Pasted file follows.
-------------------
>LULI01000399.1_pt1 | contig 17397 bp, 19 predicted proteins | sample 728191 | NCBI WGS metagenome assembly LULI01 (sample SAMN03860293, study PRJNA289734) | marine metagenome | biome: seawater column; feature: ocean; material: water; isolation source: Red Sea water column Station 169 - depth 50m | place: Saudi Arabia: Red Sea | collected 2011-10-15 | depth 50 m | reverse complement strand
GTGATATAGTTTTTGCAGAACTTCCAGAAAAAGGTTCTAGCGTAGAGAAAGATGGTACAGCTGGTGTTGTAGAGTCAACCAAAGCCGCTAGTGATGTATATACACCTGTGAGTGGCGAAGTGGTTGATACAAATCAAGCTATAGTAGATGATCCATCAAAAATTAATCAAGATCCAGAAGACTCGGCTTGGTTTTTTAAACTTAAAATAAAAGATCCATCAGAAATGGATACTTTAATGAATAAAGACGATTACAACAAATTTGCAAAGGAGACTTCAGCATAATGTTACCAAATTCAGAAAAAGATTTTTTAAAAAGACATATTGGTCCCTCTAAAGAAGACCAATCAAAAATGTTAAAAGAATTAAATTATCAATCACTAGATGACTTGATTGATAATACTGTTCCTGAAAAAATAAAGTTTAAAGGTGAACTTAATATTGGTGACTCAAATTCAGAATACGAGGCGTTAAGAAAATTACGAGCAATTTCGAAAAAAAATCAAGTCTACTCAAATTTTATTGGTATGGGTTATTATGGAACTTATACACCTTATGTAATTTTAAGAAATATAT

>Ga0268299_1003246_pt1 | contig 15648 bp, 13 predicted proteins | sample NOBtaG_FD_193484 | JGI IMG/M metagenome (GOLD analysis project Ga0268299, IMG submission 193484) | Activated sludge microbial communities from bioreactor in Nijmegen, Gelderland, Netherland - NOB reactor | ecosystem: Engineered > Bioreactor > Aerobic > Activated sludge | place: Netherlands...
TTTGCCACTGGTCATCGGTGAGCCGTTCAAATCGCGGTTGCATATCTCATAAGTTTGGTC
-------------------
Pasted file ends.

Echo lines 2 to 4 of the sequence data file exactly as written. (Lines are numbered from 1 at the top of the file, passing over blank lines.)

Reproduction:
GTGATATAGTTTTTGCAGAACTTCCAGAAAAAGGTTCTAGCGTAGAGAAAGATGGTACAGCTGGTGTTGTAGAGTCAACCAAAGCCGCTAGTGATGTATATACACCTGTGAGTGGCGAAGTGGTTGATACAAATCAAGCTATAGTAGATGATCCATCAAAAATTAATCAAGATCCAGAAGACTCGGCTTGGTTTTTTAAACTTAAAATAAAAGATCCATCAGAAATGGATACTTTAATGAATAAAGACGATTACAACAAATTTGCAAAGGAGACTTCAGCATAATGTTACCAAATTCAGAAAAAGATTTTTTAAAAAGACATATTGGTCCCTCTAAAGAAGACCAATCAAAAATGTTAAAAGAATTAAATTATCAATCACTAGATGACTTGATTGATAATACTGTTCCTGAAAAAATAAAGTTTAAAGGTGAACTTAATATTGGTGACTCAAATTCAGAATACGAGGCGTTAAGAAAATTACGAGCAATTTCGAAAAAAAATCAAGTCTACTCAAATTTTATTGGTATGGGTTATTATGGAACTTATACACCTTATGTAATTTTAAGAAATATAT

>Ga0268299_1003246_pt1 | contig 15648 bp, 13 predicted proteins | sample NOBtaG_FD_193484 | JGI IMG/M metagenome (GOLD analysis project Ga0268299, IMG submission 193484) | Activated sludge microbial communities from bioreactor in Nijmegen, Gelderland, Netherland - NOB reactor | ecosystem: Engineered > Bioreactor > Aerobic > Activated sludge | place: Netherlands...
TTTGCCACTGGTCATCGGTGAGCCGTTCAAATCGCGGTTGCATATCTCATAAGTTTGGTC